UN talks on killer robots fail — Analysis
UN talks to resolve rules regarding fully-autonomous weapon systems have met stiff opposition from nations that heavily invest in AI military technology.
On Friday, at the sixth review conference of Convention on Certain Conventional Weapons (CCW), negotiations on Lethal Autonomous Weapons Systems (LAWS) were not arranged. The convention’s parties merely agreed that they would continue the discussions.
Despite calls for an “ambitious plan” made earlier by UN Secretary-General Antonio Guterres, the five-day gathering in Geneva bore little fruit, after nations that are investing heavily in the development of ‘killer robots’ blocked a decision on the establishment of legally-binding rules.
The vetoing countries included the USA, Russia, India and China, according to Reuters.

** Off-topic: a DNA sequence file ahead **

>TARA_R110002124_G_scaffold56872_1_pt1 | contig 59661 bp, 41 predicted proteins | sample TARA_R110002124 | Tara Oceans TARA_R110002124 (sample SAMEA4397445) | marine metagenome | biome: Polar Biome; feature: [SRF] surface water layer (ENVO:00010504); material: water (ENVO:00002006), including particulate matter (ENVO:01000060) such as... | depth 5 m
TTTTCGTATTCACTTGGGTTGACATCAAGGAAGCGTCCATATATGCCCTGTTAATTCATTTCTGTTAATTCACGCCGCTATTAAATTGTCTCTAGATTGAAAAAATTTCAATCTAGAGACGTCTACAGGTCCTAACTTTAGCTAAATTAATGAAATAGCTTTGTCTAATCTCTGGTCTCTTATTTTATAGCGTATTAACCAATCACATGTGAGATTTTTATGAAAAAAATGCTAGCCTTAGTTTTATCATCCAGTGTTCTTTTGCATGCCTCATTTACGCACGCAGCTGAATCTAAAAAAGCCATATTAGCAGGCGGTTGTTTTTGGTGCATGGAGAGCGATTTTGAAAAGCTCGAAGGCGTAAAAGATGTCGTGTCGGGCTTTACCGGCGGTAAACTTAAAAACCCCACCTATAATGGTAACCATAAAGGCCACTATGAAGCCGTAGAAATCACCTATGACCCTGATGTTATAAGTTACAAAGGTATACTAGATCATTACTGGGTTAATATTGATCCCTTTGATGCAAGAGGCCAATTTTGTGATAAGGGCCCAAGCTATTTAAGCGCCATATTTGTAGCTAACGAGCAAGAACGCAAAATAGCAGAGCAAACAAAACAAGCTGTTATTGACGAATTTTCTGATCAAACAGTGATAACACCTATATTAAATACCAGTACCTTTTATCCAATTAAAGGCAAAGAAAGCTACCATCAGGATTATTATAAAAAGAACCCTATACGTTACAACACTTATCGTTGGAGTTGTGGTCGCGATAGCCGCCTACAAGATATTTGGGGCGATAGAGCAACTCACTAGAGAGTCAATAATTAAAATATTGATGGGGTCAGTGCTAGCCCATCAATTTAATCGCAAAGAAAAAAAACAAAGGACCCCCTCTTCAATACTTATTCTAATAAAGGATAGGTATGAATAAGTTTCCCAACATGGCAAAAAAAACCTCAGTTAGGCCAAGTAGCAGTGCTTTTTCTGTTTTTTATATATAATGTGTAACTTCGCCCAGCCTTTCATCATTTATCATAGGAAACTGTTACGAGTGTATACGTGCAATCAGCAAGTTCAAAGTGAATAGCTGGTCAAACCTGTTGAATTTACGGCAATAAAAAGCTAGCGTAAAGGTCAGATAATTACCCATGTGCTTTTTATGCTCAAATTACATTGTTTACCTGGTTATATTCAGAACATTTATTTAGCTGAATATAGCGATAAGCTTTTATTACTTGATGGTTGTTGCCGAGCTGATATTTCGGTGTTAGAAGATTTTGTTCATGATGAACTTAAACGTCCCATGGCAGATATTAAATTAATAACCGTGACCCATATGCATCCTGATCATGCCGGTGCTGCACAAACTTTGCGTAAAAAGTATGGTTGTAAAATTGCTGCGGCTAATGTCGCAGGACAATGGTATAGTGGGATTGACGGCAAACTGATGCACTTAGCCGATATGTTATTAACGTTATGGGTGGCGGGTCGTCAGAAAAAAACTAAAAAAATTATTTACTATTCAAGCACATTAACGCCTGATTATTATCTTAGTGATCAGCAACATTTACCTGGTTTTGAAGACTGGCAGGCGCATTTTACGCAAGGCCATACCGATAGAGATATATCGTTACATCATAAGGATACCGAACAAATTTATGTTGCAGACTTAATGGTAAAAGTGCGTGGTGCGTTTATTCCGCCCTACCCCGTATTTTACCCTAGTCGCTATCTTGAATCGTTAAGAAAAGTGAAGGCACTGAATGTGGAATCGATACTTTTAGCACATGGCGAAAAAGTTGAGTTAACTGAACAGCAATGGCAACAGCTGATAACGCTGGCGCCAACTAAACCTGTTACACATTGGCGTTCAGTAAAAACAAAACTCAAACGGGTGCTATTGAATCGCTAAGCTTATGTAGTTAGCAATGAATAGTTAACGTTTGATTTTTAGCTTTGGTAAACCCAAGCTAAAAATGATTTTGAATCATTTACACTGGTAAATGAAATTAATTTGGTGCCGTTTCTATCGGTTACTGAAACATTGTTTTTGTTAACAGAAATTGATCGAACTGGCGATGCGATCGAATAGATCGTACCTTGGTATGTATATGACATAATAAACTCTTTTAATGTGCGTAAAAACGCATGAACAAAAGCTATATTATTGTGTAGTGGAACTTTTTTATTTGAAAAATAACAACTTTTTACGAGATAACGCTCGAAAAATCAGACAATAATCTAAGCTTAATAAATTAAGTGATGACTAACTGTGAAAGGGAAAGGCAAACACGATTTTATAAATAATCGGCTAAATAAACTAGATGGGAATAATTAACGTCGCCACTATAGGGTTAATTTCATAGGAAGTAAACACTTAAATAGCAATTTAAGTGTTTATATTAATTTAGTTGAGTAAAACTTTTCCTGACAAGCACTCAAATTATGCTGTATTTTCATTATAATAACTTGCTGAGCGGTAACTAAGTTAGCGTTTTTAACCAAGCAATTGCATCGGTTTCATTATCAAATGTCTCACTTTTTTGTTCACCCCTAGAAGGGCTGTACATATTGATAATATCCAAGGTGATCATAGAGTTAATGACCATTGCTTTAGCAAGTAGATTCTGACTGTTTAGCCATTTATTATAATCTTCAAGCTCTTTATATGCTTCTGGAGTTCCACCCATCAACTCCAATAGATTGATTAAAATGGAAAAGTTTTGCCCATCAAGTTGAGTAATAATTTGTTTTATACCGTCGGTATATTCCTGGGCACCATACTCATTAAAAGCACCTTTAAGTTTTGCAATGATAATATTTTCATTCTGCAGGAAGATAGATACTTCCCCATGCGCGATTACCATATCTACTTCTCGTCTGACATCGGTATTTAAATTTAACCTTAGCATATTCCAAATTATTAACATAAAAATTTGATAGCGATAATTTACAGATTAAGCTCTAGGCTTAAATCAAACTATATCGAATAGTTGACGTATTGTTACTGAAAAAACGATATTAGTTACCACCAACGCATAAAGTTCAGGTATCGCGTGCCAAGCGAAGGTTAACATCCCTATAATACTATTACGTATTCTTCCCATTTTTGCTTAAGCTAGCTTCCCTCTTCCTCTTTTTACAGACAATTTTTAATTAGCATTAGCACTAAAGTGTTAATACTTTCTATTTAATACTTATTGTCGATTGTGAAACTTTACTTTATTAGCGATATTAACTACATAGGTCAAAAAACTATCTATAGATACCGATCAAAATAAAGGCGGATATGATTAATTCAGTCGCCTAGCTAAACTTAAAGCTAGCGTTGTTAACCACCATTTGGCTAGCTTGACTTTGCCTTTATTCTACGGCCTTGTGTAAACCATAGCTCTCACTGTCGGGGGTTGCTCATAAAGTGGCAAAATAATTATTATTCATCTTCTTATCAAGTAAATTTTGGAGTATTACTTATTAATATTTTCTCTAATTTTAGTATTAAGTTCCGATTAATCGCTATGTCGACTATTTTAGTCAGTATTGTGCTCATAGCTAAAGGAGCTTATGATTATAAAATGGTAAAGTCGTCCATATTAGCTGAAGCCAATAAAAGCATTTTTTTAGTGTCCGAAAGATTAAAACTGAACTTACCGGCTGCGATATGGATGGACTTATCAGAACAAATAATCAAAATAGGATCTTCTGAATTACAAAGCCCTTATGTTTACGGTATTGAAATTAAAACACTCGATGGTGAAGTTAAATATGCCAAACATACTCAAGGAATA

Many states and non-governmental organizations have voiced dismay at the inability to make progress at Geneva. Alexander Schallenberg (Austrian Foreign Minister) and Phil Twyford, New Zealand Minister for Disarmament and Arms Control, have highlighted the importance of creating new international laws to regulate autonomous weapons.
Commenting on the conference’s outcome, Neil Davison, a policy adviser in the Legal Division at the International Committee of the Red Cross (ICRC), described it as a “A missed chance.” Verity Coyle, a senior adviser at Amnesty International, said the “CCW demonstrated once more its inability for meaningful progress.” Richard Moyes, a coordinator at the organization ‘Stop Killer Robots’, urged governments to “Humanity must draw a clear moral and legal line against machines killing people.”
Contrary to the military drones in current use, fully autonomous weapons can take control of their lives and make all decisions without the intervention of any human. UN data suggests that these weapons systems have probably been in use before. In March 2020, the UN reported that the first autonomous drone strike took place in Libya. Although the account does not mention whether casualties were sustained, the use of these weapons is a significant advancement in warfare.